One of the common views of neuromarketing, often expressed by those who are suspicious of business in general, is that the main purpose of neuromarketing is to manipulate consumers into making unnecessary purchases. In the words of a commenter on a blog post titled, This is Your Brain on Neurotechnology, neuromarketing is intended to make us buy “crap we don’t need and can’t afford.” Sadly, I often hear variations on this comment from all kinds of well-meaning people. Here’s my more optimistic take on the promise of neuromarketing:

First, the idea that neuromarketing can make us do things we don’t want to is bogus. If it was possible to create ads that powerful, the ad geniuses who have given us billions of dollars worth of amazing (and sometimes not so amazing) ads in the last half-century would have already discovered the formula. Sorry, but “super-ads” that turn us into buying drones aren’t going to happen.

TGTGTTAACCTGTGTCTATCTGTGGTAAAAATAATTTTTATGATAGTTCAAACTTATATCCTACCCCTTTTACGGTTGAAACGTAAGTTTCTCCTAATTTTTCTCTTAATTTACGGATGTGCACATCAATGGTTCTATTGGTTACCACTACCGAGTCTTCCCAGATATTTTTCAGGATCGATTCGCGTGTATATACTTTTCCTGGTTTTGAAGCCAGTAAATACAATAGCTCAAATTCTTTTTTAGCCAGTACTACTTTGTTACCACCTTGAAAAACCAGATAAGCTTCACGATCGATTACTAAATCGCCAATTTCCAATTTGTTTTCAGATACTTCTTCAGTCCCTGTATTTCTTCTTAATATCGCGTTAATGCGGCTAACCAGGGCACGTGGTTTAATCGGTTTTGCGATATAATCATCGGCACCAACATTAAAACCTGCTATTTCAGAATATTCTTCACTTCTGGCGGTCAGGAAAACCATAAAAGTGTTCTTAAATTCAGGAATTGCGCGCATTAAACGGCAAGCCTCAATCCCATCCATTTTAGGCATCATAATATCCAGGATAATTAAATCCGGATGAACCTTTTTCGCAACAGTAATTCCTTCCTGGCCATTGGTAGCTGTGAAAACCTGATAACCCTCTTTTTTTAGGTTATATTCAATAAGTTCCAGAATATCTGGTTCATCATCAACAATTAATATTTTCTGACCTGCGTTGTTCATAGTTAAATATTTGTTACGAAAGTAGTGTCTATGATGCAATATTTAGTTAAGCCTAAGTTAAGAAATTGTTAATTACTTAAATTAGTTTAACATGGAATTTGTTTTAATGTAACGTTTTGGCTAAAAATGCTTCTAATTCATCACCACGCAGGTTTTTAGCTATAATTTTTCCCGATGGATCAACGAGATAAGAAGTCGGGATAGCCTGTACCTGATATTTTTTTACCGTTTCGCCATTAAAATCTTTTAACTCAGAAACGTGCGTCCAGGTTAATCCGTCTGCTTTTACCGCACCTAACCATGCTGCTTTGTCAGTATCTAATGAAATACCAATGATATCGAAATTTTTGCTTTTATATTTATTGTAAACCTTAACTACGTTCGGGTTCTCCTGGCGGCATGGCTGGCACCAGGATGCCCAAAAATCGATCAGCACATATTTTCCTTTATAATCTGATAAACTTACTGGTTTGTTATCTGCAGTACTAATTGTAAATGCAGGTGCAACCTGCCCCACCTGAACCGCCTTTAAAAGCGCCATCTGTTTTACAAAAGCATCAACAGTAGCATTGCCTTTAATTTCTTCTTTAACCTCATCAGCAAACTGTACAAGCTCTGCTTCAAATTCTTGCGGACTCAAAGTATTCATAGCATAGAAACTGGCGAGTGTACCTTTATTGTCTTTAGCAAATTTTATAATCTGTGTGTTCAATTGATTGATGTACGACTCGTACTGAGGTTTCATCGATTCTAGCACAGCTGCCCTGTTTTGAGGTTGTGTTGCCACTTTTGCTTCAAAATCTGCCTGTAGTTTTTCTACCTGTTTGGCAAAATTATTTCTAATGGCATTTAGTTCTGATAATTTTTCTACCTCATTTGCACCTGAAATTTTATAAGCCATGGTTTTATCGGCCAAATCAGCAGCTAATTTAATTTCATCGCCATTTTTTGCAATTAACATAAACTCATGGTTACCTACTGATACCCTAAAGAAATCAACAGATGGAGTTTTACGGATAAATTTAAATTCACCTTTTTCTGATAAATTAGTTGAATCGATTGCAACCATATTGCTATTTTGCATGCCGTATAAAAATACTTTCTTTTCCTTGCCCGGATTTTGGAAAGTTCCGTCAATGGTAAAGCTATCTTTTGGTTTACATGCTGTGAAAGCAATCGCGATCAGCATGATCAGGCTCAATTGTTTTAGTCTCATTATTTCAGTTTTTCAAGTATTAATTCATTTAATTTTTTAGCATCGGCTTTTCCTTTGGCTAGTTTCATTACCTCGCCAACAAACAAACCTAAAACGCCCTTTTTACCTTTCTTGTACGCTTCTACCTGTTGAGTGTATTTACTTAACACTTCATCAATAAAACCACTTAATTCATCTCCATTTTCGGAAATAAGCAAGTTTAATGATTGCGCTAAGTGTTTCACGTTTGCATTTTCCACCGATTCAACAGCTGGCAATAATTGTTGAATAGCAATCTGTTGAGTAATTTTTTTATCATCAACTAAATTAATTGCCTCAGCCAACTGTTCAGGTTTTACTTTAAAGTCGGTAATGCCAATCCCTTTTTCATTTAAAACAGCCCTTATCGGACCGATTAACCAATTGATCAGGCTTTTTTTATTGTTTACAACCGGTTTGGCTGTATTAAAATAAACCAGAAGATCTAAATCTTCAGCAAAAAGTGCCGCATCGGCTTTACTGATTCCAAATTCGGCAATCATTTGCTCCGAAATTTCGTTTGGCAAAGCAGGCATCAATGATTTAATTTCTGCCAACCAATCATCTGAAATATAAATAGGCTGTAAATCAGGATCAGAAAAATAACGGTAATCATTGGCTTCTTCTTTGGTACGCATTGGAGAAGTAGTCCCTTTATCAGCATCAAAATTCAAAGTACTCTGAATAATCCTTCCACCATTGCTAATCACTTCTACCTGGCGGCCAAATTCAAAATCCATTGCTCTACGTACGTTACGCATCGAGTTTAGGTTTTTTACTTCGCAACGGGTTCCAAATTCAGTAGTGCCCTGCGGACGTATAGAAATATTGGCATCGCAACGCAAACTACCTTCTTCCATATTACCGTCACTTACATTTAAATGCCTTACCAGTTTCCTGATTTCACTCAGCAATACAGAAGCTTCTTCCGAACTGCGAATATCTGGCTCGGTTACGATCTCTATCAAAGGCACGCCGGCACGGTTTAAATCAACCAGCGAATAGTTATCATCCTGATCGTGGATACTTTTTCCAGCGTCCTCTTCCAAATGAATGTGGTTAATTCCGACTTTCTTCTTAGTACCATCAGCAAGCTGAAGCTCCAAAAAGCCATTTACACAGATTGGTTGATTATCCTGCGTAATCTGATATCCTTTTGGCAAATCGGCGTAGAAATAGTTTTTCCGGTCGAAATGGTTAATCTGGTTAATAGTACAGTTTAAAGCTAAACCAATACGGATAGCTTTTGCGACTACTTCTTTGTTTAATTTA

Neuromarketing DOES offer the promise of reducing advertising waste by identifying ads that are ineffective or even turn off their target audience. Less annoyance for consumers, and perhaps even lower ad expenditures.

An even greater promise is the potential to make products we really like. Most new products fail, even when market research using focus groups, surveys, etc., predict they will be well-received. Movies and video games are already being tested this way, and the day may not be far off when, say, a new cell phone’s look and feel is neuro-optimized. (It may have already happened!) What’s not to like about that?

Forget about selling “crap we don’t need.” Let’s think about using neuroscience to improve our daily experience with ads that don’t make us switch channels and products we actually love.